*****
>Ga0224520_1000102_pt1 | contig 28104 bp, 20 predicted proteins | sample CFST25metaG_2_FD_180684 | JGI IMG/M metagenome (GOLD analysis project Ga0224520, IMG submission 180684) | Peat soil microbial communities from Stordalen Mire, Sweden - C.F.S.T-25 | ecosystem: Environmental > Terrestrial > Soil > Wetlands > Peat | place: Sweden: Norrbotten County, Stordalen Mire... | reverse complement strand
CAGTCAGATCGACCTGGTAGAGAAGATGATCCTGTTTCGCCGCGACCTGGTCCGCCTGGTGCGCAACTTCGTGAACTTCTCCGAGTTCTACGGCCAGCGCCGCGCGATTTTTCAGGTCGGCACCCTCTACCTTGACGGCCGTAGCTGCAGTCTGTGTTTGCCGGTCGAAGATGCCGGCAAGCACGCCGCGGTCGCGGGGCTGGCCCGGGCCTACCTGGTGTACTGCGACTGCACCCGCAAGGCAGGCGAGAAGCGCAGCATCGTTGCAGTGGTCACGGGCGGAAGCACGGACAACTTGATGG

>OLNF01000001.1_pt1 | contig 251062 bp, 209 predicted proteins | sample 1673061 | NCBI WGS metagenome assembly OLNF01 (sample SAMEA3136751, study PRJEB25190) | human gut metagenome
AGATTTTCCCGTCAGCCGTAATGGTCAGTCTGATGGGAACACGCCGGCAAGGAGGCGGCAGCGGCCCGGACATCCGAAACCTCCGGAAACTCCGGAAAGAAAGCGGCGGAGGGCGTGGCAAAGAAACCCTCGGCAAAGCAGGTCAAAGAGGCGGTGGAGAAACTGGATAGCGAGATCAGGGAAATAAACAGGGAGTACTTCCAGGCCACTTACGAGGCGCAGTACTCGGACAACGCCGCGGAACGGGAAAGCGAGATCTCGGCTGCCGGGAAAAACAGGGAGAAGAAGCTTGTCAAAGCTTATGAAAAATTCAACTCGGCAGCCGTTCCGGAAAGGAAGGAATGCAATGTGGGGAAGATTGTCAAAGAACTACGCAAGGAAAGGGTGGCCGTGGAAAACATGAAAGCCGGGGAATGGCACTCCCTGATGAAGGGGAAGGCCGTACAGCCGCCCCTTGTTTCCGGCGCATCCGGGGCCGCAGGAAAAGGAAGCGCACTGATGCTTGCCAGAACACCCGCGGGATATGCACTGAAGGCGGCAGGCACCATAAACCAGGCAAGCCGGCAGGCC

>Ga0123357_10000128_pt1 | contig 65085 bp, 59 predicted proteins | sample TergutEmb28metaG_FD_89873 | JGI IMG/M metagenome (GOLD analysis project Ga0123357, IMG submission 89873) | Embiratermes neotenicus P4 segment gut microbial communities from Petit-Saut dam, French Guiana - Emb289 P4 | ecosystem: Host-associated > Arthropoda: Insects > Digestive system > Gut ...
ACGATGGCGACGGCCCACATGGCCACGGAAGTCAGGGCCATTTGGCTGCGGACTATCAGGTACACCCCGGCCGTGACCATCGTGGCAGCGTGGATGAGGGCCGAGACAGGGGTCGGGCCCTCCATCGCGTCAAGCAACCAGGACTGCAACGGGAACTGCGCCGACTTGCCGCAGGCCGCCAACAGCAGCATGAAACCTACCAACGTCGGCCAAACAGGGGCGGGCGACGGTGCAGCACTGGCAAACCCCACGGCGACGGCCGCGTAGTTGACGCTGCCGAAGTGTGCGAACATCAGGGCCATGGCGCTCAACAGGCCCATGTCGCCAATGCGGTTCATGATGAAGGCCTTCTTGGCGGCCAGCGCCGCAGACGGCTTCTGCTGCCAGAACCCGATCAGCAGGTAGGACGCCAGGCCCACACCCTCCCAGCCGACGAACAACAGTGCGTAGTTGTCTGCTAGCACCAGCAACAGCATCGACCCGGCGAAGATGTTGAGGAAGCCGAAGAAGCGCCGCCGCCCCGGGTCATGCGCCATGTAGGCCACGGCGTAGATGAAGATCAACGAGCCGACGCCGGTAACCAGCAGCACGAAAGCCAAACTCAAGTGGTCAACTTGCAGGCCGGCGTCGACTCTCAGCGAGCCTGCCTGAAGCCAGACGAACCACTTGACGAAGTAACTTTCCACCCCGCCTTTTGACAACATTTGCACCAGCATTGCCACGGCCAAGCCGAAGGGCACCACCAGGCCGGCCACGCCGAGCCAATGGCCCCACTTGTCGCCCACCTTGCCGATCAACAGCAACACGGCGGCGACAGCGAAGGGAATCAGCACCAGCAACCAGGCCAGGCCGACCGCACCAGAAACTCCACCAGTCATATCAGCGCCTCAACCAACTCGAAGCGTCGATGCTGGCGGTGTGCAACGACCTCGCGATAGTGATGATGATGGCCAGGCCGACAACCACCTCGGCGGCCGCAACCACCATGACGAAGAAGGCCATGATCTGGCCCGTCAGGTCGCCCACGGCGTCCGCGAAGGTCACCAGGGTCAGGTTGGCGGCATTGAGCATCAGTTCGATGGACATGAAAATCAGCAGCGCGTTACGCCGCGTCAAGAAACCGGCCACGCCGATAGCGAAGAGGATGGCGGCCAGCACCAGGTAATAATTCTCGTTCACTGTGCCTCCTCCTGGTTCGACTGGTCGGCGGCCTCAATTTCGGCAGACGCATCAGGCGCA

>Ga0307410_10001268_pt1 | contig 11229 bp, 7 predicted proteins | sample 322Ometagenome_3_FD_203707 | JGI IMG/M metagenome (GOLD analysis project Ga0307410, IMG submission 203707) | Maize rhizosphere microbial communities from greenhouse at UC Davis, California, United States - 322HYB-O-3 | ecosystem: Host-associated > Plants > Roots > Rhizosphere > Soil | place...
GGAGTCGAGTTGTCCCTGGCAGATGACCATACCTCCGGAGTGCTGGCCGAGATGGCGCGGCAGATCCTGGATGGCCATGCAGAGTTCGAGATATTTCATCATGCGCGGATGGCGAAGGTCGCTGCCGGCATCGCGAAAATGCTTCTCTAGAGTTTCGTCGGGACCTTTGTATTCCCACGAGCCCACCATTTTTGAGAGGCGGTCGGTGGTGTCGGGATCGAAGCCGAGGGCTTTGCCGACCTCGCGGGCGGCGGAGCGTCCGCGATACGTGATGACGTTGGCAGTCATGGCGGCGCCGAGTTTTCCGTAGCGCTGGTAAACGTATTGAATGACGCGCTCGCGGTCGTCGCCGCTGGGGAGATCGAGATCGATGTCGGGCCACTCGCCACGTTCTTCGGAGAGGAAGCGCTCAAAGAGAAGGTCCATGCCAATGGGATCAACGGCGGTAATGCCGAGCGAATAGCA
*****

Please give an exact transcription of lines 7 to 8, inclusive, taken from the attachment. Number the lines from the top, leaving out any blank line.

>Ga0307410_10001268_pt1 | contig 11229 bp, 7 predicted proteins | sample 322Ometagenome_3_FD_203707 | JGI IMG/M metagenome (GOLD analysis project Ga0307410, IMG submission 203707) | Maize rhizosphere microbial communities from greenhouse at UC Davis, California, United States - 322HYB-O-3 | ecosystem: Host-associated > Plants > Roots > Rhizosphere > Soil | place...
GGAGTCGAGTTGTCCCTGGCAGATGACCATACCTCCGGAGTGCTGGCCGAGATGGCGCGGCAGATCCTGGATGGCCATGCAGAGTTCGAGATATTTCATCATGCGCGGATGGCGAAGGTCGCTGCCGGCATCGCGAAAATGCTTCTCTAGAGTTTCGTCGGGACCTTTGTATTCCCACGAGCCCACCATTTTTGAGAGGCGGTCGGTGGTGTCGGGATCGAAGCCGAGGGCTTTGCCGACCTCGCGGGCGGCGGAGCGTCCGCGATACGTGATGACGTTGGCAGTCATGGCGGCGCCGAGTTTTCCGTAGCGCTGGTAAACGTATTGAATGACGCGCTCGCGGTCGTCGCCGCTGGGGAGATCGAGATCGATGTCGGGCCACTCGCCACGTTCTTCGGAGAGGAAGCGCTCAAAGAGAAGGTCCATGCCAATGGGATCAACGGCGGTAATGCCGAGCGAATAGCA